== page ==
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What’s the Toughest Hockey Position to Play?

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If you haven’t thought of how hard hockey actually is, consider this. The players on razor-thin blades wear dozens of pounds of equipment (up to 50 in extreme cases) and spend forty minutes trying to out-play and out-maneuver the opposing players who are far from being gentle.

If you want to succeed in hockey, you need to be extremely strong, but you must be as resilient as a marathon runner. The icing on the cake? Hockey requires you to maintain an incredibly high level of focus as you attempt to shoot the tiny puck into the opponent’s net. 

It’s no joke.

But the toughest hockey position to play is the goalie. Here’s why. 

The Time to Reach Mastery

When you’re 18 and you’re on the offensive side, chances are you’ll get drafted in the first round. If you’re good, of course. You might play the first season, sit out a few more while you finalize your professional development, and make a glorified entry in your early twenties.

Goalies rarely get picked in the first round. A few exceptions are Marc-Andre Fleury and Carey Price. Others, like Bishop, Bobrovsky, and Lundqvist, were picked later on. 

The reason is simple – it takes very long to develop as a goalie, and it’s a difficult endeavor to try to predict the player’s long-term capacity when he’s 18. Most goalies reach their major milestones by mid-twenties and only then are they fully ready for the NHL.

High Mental and Intellectual Threshold

So what do goalies need in terms of skills? Lightning-speed reaction and developed reflexes are a must, but you also need an all-encompassing vision of the game. Goalies must analyze what’s going on in front of them and predict what’s going to happen. 

It really is a complex game of chess in their head, with numerous nuances and experience-based insights. Why is intellect so important? The puck is simply too fast to rely on reflexes alone. 

Positioning, anticipation, prediction of speed and possible angles, the list of things to consider when it comes to saving the goal goes on and on. A lot of players can be exceptional physically, but few have the mental stamina to become a good goalie.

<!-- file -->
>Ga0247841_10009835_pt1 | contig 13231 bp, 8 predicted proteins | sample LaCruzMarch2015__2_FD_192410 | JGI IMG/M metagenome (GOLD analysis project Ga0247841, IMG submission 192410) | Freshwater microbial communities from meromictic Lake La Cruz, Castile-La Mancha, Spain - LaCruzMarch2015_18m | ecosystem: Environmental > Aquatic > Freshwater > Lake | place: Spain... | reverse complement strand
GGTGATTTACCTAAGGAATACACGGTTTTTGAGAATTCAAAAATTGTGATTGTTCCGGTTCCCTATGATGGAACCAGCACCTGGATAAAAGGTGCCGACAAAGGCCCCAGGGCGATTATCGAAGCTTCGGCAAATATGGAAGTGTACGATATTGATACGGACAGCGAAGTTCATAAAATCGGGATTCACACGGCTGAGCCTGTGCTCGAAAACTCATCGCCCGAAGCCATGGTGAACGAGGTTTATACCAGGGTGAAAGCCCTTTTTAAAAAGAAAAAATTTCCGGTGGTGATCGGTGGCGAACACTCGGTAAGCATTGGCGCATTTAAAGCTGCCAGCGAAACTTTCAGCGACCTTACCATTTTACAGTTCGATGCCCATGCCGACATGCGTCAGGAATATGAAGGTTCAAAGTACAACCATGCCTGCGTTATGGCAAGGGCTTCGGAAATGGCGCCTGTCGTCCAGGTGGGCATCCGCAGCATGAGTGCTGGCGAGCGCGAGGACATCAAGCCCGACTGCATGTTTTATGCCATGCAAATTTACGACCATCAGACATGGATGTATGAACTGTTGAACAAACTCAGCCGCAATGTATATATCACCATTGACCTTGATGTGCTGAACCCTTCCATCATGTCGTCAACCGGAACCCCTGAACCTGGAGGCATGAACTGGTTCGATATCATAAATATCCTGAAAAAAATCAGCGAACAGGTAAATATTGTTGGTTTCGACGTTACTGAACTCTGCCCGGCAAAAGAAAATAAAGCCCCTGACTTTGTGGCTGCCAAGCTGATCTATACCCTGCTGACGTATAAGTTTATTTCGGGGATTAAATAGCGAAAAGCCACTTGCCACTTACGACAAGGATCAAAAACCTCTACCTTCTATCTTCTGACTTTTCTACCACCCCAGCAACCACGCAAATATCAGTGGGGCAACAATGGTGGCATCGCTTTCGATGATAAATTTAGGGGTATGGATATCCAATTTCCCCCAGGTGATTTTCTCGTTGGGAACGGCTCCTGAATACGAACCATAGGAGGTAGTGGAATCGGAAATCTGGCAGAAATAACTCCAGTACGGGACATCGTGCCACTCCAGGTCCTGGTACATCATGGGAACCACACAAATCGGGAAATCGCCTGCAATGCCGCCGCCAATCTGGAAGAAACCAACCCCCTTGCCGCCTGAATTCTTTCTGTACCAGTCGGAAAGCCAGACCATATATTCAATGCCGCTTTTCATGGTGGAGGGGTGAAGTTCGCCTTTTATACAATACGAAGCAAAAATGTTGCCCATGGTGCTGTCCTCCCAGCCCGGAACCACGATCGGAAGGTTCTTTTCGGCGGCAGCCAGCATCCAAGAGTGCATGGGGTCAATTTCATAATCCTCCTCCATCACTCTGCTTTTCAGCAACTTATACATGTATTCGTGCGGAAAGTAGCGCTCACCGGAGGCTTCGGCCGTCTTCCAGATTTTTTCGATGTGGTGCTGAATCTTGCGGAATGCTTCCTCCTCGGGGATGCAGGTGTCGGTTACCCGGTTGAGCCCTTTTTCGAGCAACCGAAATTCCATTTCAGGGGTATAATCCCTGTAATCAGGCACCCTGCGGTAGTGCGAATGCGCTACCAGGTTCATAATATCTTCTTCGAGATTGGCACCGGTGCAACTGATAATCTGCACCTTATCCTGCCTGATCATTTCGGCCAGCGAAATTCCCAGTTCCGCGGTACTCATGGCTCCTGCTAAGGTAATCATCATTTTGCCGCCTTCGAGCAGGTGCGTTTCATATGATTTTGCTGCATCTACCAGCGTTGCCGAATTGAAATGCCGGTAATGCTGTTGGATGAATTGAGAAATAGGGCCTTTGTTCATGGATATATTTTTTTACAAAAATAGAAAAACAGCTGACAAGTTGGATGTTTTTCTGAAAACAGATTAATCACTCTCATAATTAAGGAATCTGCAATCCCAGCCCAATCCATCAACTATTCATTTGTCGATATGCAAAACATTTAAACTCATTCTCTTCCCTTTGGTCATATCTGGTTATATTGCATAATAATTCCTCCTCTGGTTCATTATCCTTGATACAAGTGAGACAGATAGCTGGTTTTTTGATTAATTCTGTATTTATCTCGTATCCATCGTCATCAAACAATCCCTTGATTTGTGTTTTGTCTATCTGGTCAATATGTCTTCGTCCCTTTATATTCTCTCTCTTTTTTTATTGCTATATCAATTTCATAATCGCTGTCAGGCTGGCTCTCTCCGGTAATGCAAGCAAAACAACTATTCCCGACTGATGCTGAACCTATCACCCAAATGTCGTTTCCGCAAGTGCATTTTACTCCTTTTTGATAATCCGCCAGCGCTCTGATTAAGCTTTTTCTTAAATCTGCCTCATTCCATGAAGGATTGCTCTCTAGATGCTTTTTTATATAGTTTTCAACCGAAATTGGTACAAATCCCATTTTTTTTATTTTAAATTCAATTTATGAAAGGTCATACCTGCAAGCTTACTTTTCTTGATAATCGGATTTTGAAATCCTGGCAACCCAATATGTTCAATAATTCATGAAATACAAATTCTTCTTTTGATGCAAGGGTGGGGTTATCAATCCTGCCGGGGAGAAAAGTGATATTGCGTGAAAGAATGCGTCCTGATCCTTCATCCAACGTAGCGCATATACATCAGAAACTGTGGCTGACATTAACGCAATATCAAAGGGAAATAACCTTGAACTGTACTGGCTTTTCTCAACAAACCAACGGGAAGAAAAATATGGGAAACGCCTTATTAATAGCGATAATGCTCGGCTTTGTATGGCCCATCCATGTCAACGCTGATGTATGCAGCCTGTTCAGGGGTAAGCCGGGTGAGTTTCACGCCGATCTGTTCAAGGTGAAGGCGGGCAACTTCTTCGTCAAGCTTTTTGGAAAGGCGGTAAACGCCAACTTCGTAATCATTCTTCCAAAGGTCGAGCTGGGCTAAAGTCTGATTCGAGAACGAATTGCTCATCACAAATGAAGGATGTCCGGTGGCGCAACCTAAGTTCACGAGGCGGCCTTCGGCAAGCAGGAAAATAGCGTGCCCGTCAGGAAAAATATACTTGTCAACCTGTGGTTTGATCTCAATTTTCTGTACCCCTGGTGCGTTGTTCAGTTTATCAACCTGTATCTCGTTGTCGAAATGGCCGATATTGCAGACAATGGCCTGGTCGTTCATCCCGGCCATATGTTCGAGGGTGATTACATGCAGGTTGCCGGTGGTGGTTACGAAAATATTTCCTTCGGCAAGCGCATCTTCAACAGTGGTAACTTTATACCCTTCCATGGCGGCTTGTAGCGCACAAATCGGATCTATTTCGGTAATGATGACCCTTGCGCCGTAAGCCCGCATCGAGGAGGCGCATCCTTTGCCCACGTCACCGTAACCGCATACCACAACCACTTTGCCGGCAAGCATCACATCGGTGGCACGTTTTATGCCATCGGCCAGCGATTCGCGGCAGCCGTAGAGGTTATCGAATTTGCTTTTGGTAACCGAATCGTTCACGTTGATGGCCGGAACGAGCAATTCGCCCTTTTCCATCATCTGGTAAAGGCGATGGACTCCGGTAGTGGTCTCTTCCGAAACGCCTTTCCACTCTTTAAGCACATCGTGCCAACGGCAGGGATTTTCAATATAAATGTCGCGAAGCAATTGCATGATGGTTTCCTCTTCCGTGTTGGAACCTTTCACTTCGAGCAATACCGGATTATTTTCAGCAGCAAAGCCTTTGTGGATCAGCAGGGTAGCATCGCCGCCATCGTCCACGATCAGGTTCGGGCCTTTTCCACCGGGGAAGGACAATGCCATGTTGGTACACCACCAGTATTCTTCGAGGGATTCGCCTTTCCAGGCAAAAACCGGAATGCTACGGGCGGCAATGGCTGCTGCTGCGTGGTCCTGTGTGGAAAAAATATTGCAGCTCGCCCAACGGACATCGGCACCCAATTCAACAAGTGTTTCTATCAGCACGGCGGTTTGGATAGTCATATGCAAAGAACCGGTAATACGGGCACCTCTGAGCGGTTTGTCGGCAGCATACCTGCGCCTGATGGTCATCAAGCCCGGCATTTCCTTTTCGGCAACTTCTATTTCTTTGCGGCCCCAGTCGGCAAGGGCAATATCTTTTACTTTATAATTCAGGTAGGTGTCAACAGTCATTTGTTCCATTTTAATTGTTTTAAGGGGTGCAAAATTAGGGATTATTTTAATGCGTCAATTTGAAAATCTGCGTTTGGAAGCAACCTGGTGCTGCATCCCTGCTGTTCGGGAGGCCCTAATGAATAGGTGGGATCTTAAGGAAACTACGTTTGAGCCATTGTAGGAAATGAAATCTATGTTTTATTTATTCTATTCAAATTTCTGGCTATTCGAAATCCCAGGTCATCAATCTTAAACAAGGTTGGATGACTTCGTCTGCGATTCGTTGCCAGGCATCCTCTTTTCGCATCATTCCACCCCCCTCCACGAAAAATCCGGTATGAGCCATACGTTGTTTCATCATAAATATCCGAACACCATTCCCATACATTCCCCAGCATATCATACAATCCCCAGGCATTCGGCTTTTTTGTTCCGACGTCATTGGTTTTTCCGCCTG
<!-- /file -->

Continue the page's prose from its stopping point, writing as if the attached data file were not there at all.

Physicality Check

Speaking of physical aspects, most goalies will play only ~60 games per season, while other positions have no issues demonstrating high performance in all of the 82 games. 

There are no breaks for goalies, so they must endure the whole duration of the match while dressed in heavy armor. The energy consumption is not very drastic as with the players who burst into full-speed action every so often, but it is continuous – the goalies get no rest.

The demanding nature of the job is also the reason a lot of Stanley Cup winners didn’t allow their goalies to play more than 60 games in a season. It’s just impossible to be fully recovered for the play-offs otherwise.

No Room for Error

Sure, you can fall short of your top performance and your team might carry you, but how often does that happen with goalies? Other positions – sure, but if a goalie is making mistakes, it can cost the team a game – or even a season. 


It’s fascinating to dive into the nuances of the sport and understand just how much mastery and dedication it takes to become the best. 

Do you agree that goalie is the most difficult position to play? Let us know in the comments.

Also, you can read about 5 Weird NHL Goalies.

What do you think?


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